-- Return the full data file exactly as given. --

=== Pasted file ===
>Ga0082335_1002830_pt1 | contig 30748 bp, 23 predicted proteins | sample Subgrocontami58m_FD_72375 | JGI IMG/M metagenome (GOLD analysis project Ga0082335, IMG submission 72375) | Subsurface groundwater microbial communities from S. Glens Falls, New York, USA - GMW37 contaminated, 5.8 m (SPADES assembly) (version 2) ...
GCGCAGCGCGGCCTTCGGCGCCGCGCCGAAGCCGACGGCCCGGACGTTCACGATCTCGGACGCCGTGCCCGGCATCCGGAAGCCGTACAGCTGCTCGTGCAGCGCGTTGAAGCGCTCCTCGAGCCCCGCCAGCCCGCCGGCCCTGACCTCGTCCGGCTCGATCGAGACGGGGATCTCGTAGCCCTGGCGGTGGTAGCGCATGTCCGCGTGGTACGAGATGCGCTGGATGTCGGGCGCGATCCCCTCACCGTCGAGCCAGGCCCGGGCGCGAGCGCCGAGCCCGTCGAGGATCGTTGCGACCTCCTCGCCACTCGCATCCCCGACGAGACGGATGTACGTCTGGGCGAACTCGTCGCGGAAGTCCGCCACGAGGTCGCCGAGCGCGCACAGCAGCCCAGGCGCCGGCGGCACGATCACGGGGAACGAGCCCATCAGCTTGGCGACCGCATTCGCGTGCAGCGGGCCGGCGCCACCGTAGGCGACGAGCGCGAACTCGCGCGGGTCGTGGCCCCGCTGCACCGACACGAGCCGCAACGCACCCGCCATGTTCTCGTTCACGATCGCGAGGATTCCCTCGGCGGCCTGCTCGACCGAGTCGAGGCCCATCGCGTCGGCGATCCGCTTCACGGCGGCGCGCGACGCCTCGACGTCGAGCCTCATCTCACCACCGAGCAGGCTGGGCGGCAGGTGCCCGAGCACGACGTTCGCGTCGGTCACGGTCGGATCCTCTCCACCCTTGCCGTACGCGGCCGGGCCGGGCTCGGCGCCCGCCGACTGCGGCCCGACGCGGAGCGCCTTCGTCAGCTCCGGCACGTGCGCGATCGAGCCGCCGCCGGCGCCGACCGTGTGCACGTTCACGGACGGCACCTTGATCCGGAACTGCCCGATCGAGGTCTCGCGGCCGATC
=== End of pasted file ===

>Ga0082335_1002830_pt1 | contig 30748 bp, 23 predicted proteins | sample Subgrocontami58m_FD_72375 | JGI IMG/M metagenome (GOLD analysis project Ga0082335, IMG submission 72375) | Subsurface groundwater microbial communities from S. Glens Falls, New York, USA - GMW37 contaminated, 5.8 m (SPADES assembly) (version 2) ...
GCGCAGCGCGGCCTTCGGCGCCGCGCCGAAGCCGACGGCCCGGACGTTCACGATCTCGGACGCCGTGCCCGGCATCCGGAAGCCGTACAGCTGCTCGTGCAGCGCGTTGAAGCGCTCCTCGAGCCCCGCCAGCCCGCCGGCCCTGACCTCGTCCGGCTCGATCGAGACGGGGATCTCGTAGCCCTGGCGGTGGTAGCGCATGTCCGCGTGGTACGAGATGCGCTGGATGTCGGGCGCGATCCCCTCACCGTCGAGCCAGGCCCGGGCGCGAGCGCCGAGCCCGTCGAGGATCGTTGCGACCTCCTCGCCACTCGCATCCCCGACGAGACGGATGTACGTCTGGGCGAACTCGTCGCGGAAGTCCGCCACGAGGTCGCCGAGCGCGCACAGCAGCCCAGGCGCCGGCGGCACGATCACGGGGAACGAGCCCATCAGCTTGGCGACCGCATTCGCGTGCAGCGGGCCGGCGCCACCGTAGGCGACGAGCGCGAACTCGCGCGGGTCGTGGCCCCGCTGCACCGACACGAGCCGCAACGCACCCGCCATGTTCTCGTTCACGATCGCGAGGATTCCCTCGGCGGCCTGCTCGACCGAGTCGAGGCCCATCGCGTCGGCGATCCGCTTCACGGCGGCGCGCGACGCCTCGACGTCGAGCCTCATCTCACCACCGAGCAGGCTGGGCGGCAGGTGCCCGAGCACGACGTTCGCGTCGGTCACGGTCGGATCCTCTCCACCCTTGCCGTACGCGGCCGGGCCGGGCTCGGCGCCCGCCGACTGCGGCCCGACGCGGAGCGCCTTCGTCAGCTCCGGCACGTGCGCGATCGAGCCGCCGCCGGCGCCGACCGTGTGCACGTTCACGGACGGCACCTTGATCCGGAACTGCCCGATCGAGGTCTCGCGGCCGATC